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Elections: Fair to parties but unfair to voters

The New Indian Express, |

Updated: April 25, 2011, 1:12 PM IST
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Elections: Fair to parties but unfair to voters
The recent polls have thrown up certain weaknesses of our democracy to the fore.

The recent polls to the State Assemblies has thrown up certain weaknesses of our democracy to the fore worthy of some attention. One such found expression through a stray voice heard against the election itself. This discordant noise was effectively stilled by a few arrests and hence it was not widely heard by the public at large. Yet it was loud enough to stir the conscience of some of our intellectuals, who lost no time in reminding the public about the importance of freedom of expression.

None other than extremists would dispute the axiom that a functioning democracy is all about people's participation in the governing process. In modern democracies, this can only be achieved through representatives duly elected by the people. Therefore, election boycotts would undoubtedly cut at the very roots of the democratic polity. Admittedly, in a malfunctioning democracy, the people must have in their hands some kind of weapon to effectively combat such misgovernance.

One seemingly mild but effective weapon is civil disobedience. Election boycott is the last weapon in the hands of the people, where fair election becomes a casualty. Where both these fail, civil war, also called revolution, comes in as the ultimate weapon.

The first of these weapons was used recently in India, by Gandhian Anna Hazare, as a first step towards combating corruption in high places allegedly ravaging the country in a very big way. Immediate response came from the government and political parties because our politicians have not yet crossed the threshold of no return.

Election boycotts might be resorted to where fair election becomes impossible. Viewed superficially, our elections are fair. The Election Commission with its elaborate machinery and power, and exercising high vigil, is ensuring a free and fair election in the country. But then the question is: 'fair' to whom? Certainly it does exercise fairness and equity inter se the political parties, between the contestants. But do we the voters feel that kind of equity in our much celebrated election process?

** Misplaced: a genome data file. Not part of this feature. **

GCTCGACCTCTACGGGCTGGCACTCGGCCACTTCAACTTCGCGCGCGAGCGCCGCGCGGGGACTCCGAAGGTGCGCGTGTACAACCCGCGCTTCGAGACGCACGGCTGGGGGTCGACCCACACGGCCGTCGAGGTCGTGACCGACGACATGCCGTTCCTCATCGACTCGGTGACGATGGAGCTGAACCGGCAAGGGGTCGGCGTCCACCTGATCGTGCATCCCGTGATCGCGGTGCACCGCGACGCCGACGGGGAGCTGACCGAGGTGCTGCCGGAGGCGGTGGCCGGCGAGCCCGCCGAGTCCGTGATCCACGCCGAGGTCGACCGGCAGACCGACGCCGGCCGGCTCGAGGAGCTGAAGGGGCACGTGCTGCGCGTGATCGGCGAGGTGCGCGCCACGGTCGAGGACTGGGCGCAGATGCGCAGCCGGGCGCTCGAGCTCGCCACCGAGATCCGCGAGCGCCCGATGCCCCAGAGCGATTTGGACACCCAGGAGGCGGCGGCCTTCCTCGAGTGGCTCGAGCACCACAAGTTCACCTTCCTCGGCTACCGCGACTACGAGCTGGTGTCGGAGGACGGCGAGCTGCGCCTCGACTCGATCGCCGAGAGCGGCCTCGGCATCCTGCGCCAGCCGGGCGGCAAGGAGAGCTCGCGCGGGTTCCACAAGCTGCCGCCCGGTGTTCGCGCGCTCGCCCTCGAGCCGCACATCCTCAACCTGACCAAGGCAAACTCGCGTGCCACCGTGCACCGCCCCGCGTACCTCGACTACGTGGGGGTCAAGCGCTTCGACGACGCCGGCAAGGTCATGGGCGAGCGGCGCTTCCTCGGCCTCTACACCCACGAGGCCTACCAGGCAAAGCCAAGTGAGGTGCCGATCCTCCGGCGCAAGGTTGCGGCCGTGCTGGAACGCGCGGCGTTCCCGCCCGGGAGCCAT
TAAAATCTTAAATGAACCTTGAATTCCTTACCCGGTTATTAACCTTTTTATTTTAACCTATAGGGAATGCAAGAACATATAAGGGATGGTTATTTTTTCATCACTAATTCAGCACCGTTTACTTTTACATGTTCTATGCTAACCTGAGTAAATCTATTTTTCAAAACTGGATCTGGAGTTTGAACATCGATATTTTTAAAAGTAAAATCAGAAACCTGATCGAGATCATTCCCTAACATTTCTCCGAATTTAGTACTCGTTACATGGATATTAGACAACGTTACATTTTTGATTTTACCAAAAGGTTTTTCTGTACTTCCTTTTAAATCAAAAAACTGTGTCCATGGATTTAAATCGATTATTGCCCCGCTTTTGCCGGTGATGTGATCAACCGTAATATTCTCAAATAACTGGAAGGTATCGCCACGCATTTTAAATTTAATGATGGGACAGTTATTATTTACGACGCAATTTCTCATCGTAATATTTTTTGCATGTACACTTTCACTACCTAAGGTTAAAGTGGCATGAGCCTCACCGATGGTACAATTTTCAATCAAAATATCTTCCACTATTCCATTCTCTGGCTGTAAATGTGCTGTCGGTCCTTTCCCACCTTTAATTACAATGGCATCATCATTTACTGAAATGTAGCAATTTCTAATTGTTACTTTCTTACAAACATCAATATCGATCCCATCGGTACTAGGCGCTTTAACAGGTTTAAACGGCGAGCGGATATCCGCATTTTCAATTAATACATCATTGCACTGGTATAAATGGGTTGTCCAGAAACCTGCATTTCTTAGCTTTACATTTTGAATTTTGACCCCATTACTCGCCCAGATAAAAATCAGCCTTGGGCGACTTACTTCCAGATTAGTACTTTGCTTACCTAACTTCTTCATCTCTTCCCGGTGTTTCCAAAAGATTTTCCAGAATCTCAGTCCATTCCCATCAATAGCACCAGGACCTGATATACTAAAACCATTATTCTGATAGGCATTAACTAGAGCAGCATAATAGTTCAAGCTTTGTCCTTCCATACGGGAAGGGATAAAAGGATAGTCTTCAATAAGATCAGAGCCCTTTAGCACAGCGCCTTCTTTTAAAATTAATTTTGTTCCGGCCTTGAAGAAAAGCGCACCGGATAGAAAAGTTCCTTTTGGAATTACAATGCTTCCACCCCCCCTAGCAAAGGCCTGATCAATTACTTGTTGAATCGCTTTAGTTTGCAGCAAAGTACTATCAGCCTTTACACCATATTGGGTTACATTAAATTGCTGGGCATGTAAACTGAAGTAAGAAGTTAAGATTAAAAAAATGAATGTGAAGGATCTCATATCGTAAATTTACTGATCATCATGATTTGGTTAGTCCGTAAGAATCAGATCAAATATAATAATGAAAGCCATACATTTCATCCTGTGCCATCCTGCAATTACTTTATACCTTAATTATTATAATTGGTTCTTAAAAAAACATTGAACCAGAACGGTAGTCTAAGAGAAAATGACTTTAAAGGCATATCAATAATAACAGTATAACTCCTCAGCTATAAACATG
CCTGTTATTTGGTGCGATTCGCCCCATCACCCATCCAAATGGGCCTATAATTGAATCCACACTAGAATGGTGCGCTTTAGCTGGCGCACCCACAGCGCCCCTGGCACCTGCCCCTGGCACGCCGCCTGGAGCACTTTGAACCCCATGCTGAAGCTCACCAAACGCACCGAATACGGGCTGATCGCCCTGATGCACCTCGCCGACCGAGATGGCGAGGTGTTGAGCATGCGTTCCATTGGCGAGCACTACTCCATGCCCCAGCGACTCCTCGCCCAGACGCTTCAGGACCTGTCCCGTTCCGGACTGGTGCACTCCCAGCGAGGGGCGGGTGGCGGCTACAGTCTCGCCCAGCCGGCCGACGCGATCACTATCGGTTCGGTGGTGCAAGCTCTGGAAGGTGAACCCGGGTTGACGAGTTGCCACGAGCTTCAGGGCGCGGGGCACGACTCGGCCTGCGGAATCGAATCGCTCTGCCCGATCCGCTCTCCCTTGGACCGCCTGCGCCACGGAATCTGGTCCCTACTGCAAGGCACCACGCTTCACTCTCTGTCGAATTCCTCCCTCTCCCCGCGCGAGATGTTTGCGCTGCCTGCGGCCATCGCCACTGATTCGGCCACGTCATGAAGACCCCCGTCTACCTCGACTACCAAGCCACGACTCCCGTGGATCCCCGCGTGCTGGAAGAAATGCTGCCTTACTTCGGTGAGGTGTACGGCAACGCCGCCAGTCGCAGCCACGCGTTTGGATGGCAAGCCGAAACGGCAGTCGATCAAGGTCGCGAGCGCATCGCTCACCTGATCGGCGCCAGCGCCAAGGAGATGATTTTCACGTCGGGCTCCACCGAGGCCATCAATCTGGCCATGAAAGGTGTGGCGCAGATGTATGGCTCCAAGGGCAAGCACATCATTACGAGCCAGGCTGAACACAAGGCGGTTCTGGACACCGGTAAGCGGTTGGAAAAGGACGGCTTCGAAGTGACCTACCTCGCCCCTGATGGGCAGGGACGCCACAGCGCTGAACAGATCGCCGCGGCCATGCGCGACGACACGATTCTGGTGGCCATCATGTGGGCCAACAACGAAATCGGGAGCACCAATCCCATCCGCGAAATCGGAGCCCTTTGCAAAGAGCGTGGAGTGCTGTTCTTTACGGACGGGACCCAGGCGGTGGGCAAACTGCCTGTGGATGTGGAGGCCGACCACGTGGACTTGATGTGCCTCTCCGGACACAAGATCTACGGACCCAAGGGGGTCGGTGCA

The answer is a resounding 'NO'. The system as it exists now offers us the limited option of 'either or'. Sceptics might say: it is like either the devil or the deep sea. The voters have no real choice. And to that extent, ours is a limited democracy, an unfair and inequitable democracy.

Look at the election process in America. The presidential candidates are chosen by either party after passing through a rigorous process that begins more than a year before the election date.

Each party will have numerous aspirants to begin with, but the final candidate is selected after a number of public debates widely televised over the nation and after conducting several popularity polls among registered voters of the country.

By the time the presidential candidate is chosen, the American nation knows his full biodata, his political and social antecedents, his strengths and weaknesses, his views and action plans concerning national and international issues, and his name becomes a household one in the country. This is true of the candidates of both the main parties. And the President is chosen from these two with the full knowledge of an informed nation. An election that is fair not only to the contestants and the parties but also to the voters.

We in India do not have this kind of fair choice. Here candidates with known criminal background are thrust upon the voters by the respective parties and, by way of adding insult to injury, we are told it is the 'sacred duty' of the citizen to vote for either of these two criminals. In the recent Tamil Nadu election, the situation was worse.

The two main political gangs offered huge bribes, including free Haj pilgrims for Muslims and Bethlehem tour for Christians, if they would vote them to power! People's money to be misused for advancing their selfish causes!

Is this fair election? And if some citizens, especially in TN, militate against this kind of essentially unfair election, and call for an election boycott, can any one legitimately blame them? Worse, can anyone arrest them for their free expression?

(K X M John, the writer of this piece, is former Executive Director, IDBI)

First Published: April 25, 2011, 1:12 PM IST
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